So I think we can conclude
this in a timely way. This is an unprecedented situation, the closest election
for president in American history. It has, in that sense, been an unprecedented
test of our democracy. But I think every American and both political parties
should feel, at this moment, encouraged and proud of the way we are dealing
If you talk to people as
I have in recent days from outside of the United States of America, they're
impressed by the way we're dealing with this. We settle these kinds of disputes
with the rule of law and civil procedures, not with civil wars or violence,
and that's the way we feel about this next step.
QUESTION: Are you
confident that the votes that you want to be counted will be counted?
I'm hopeful. You know, the Florida Supreme Court essentially said in its decision
a while ago that the ballots should be counted in those three counties where
there were questions.
That was what Florida law
required. Once a judgment was made by the county canvassing board that there
was evidence to justify the hand count, then the hand count had to go forward.
As the law says, it's a mandatory obligation. So we were surprised and very
disappointed, for instance, when the Miami-Dade County board decided not to
fulfill its obligation to count those votes. When the secretary of state refused
to accept the votes counted by the Palm Beach board just because they were sent
in two hours late, when she had discretion to send them in, we think, in each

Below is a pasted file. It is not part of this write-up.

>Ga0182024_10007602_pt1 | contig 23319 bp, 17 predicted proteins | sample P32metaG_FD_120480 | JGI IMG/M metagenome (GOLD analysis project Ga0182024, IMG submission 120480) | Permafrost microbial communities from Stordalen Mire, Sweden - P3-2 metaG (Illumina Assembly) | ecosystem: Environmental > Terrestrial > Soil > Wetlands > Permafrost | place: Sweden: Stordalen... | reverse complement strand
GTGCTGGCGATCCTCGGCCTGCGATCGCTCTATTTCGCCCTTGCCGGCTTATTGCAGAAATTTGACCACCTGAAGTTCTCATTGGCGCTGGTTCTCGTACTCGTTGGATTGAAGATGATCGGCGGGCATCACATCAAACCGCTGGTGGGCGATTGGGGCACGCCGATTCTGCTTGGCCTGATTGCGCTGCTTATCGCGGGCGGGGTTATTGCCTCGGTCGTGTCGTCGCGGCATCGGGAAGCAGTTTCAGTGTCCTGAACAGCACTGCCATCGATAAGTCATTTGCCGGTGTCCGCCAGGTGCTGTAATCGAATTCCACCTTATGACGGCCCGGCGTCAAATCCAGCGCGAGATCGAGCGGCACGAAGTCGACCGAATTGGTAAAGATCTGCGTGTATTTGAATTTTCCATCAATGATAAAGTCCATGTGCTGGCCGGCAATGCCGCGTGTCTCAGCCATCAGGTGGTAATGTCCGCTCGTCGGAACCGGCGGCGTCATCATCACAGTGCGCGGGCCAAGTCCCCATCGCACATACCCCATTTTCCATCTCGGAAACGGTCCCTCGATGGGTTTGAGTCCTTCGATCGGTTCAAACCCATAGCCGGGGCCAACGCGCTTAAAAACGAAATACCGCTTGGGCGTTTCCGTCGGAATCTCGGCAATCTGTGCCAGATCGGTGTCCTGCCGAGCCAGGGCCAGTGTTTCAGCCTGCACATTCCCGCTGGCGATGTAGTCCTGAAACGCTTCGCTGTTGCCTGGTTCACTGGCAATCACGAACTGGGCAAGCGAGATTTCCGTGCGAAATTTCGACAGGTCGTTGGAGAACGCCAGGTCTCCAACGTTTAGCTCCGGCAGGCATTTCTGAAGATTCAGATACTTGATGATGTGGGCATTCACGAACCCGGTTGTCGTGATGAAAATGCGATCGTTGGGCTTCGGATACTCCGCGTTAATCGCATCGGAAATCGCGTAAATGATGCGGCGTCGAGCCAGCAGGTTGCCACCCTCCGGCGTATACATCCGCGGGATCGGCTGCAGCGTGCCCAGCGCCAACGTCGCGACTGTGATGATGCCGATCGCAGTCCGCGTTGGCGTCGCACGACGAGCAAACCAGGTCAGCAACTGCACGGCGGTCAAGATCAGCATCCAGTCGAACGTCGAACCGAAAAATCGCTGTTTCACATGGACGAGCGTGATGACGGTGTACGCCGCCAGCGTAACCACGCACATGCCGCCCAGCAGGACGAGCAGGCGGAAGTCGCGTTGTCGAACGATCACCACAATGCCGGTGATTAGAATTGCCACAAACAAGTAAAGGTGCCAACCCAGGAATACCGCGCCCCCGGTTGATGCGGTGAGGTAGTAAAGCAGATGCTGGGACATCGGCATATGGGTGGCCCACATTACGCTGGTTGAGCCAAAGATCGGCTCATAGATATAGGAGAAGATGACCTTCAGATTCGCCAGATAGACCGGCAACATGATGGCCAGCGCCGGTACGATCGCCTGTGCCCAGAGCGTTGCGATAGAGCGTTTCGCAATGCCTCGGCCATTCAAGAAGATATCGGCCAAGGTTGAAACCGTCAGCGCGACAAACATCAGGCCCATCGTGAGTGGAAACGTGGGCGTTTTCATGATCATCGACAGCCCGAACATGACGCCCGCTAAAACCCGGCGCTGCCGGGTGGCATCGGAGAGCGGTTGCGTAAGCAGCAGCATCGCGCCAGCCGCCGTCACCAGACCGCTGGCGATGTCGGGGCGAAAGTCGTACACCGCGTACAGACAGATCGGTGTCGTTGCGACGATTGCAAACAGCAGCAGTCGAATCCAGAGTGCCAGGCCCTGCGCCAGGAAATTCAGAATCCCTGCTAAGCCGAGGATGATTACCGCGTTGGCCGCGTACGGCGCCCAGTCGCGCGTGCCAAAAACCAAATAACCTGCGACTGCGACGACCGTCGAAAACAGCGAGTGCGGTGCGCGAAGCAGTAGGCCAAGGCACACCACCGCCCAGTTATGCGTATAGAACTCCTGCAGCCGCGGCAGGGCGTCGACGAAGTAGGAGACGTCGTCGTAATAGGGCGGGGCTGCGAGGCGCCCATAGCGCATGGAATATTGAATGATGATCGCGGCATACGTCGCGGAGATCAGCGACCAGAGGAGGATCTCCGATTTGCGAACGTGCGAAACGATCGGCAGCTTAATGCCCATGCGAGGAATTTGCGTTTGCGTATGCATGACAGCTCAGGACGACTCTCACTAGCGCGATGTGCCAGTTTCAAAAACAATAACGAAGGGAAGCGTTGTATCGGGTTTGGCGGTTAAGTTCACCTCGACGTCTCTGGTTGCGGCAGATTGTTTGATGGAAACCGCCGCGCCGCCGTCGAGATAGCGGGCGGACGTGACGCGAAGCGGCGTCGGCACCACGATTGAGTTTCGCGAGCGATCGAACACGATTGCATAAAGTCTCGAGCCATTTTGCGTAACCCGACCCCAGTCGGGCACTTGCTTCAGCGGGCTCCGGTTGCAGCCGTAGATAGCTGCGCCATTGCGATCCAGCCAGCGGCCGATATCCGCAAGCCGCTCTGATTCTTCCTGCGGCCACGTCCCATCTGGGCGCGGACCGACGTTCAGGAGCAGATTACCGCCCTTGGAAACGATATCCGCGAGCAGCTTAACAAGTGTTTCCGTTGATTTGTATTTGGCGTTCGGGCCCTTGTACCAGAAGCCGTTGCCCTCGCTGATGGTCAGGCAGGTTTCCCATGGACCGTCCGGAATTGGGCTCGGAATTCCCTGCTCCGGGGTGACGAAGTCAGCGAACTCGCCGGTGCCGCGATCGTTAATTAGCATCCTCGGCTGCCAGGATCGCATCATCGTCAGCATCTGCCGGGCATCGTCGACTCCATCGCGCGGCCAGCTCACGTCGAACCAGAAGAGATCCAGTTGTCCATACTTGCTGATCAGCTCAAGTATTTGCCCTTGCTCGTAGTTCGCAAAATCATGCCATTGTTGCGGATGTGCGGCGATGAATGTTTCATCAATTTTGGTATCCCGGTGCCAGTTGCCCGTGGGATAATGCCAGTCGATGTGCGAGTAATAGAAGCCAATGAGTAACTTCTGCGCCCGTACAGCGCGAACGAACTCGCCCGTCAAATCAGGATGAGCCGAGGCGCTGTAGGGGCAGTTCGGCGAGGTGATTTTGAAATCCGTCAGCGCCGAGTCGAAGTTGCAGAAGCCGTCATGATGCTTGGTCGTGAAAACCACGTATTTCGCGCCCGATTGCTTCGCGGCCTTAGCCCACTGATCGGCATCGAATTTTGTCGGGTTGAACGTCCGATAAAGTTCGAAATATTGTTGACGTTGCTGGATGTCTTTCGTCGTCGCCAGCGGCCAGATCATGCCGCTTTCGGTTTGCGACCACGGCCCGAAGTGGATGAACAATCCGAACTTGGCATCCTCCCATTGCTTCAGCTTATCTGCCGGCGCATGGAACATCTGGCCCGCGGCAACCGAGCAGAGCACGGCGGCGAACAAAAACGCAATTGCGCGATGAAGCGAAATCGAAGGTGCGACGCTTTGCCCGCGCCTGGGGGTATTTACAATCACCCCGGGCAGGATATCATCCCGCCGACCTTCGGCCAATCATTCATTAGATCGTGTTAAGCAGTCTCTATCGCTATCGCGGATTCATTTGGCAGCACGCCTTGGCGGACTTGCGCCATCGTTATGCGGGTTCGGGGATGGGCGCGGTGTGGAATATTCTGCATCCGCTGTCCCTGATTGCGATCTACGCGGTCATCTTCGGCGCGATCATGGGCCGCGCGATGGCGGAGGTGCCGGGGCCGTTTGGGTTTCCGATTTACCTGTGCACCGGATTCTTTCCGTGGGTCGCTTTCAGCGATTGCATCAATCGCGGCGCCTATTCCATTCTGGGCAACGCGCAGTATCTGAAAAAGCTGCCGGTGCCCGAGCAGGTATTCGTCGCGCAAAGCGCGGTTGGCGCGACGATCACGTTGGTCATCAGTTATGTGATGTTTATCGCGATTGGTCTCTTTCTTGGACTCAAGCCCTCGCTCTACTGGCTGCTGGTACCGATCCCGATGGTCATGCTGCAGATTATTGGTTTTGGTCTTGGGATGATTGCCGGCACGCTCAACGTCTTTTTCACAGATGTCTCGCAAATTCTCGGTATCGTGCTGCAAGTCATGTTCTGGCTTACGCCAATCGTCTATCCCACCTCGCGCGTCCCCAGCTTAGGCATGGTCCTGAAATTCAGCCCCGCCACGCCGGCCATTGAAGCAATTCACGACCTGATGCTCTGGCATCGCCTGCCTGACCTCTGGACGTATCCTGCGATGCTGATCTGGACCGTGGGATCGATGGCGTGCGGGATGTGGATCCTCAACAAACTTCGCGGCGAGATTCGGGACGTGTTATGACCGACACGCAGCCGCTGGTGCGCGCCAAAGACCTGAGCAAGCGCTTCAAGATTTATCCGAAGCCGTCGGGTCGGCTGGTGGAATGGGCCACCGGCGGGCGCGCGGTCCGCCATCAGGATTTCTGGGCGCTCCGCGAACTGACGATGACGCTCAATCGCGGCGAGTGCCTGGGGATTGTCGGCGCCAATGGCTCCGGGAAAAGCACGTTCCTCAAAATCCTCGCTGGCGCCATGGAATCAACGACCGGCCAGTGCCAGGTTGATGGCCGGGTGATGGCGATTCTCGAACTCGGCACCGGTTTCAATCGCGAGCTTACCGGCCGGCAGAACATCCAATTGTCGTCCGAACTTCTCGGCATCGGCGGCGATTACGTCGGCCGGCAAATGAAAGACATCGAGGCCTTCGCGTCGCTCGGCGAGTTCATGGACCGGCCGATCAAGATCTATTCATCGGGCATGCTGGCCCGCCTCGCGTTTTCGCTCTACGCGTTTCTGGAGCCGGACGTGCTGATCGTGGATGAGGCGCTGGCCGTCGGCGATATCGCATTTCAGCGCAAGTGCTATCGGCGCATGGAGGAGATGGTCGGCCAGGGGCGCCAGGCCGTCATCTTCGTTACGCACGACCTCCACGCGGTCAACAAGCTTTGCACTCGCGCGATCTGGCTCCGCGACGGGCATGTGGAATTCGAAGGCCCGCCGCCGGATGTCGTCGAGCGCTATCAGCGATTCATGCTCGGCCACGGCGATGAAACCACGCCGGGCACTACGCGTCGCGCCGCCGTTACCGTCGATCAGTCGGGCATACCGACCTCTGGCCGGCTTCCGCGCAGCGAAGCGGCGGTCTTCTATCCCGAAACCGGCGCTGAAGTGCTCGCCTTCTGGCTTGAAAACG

of these actions, the decision of the Florida Supreme Court, interpreting the
law of Florida, making an essentially an order that these votes be counted by
hand, was frustrated and blocked.
And, therefore, essentially
what we're asking the Florida Supreme Court to do is to enable its previous
decision to be implemented and for the votes to be counted. And, of course,
we will all live with and abide by that decision.
QUESTION: Do you
feel like the public patience is running out on this? Do you sense that?
LIEBERMAN: I honestly
don't. As I talk to people--and this is all impressionistic--you know, there
are people who feel intensely, in parts of both camps. But I think the great
majority of people are watching this with interest. They're patient. They know
that there's no crisis in the United States of America, that the government
is proceeding and stable. And, frankly, I think as the weeks have gone on, a
lot of them have, in the fullness of their common sense, turned to other mattes,
such as preparing for the holidays.
So I think that we're talking
here about days to reach a conclusion that a majority of the American people
can feel, as time goes on, was fair, and people around the world can look at
and say, "Look, the United States, even in this test, met the test."
Dick Gephardt made a point
the other day that I think is so important to keep coming back to, that next
year, someone--some university or a group of students--will under a Freedom
of Information action in Florida go in and gather these ballots and count them.
And it will not be good
for our country, it will not be good for whoever is president then, if the result
of that count would justify the seating in office of someone other than the
one who was there.
So let's end it as best
we can, in the most credible way that will give the most legitimacy and authority
to our next president. And then, win or lose, all of us will unite and go forward
for the betterment of the country.
Thank you very much.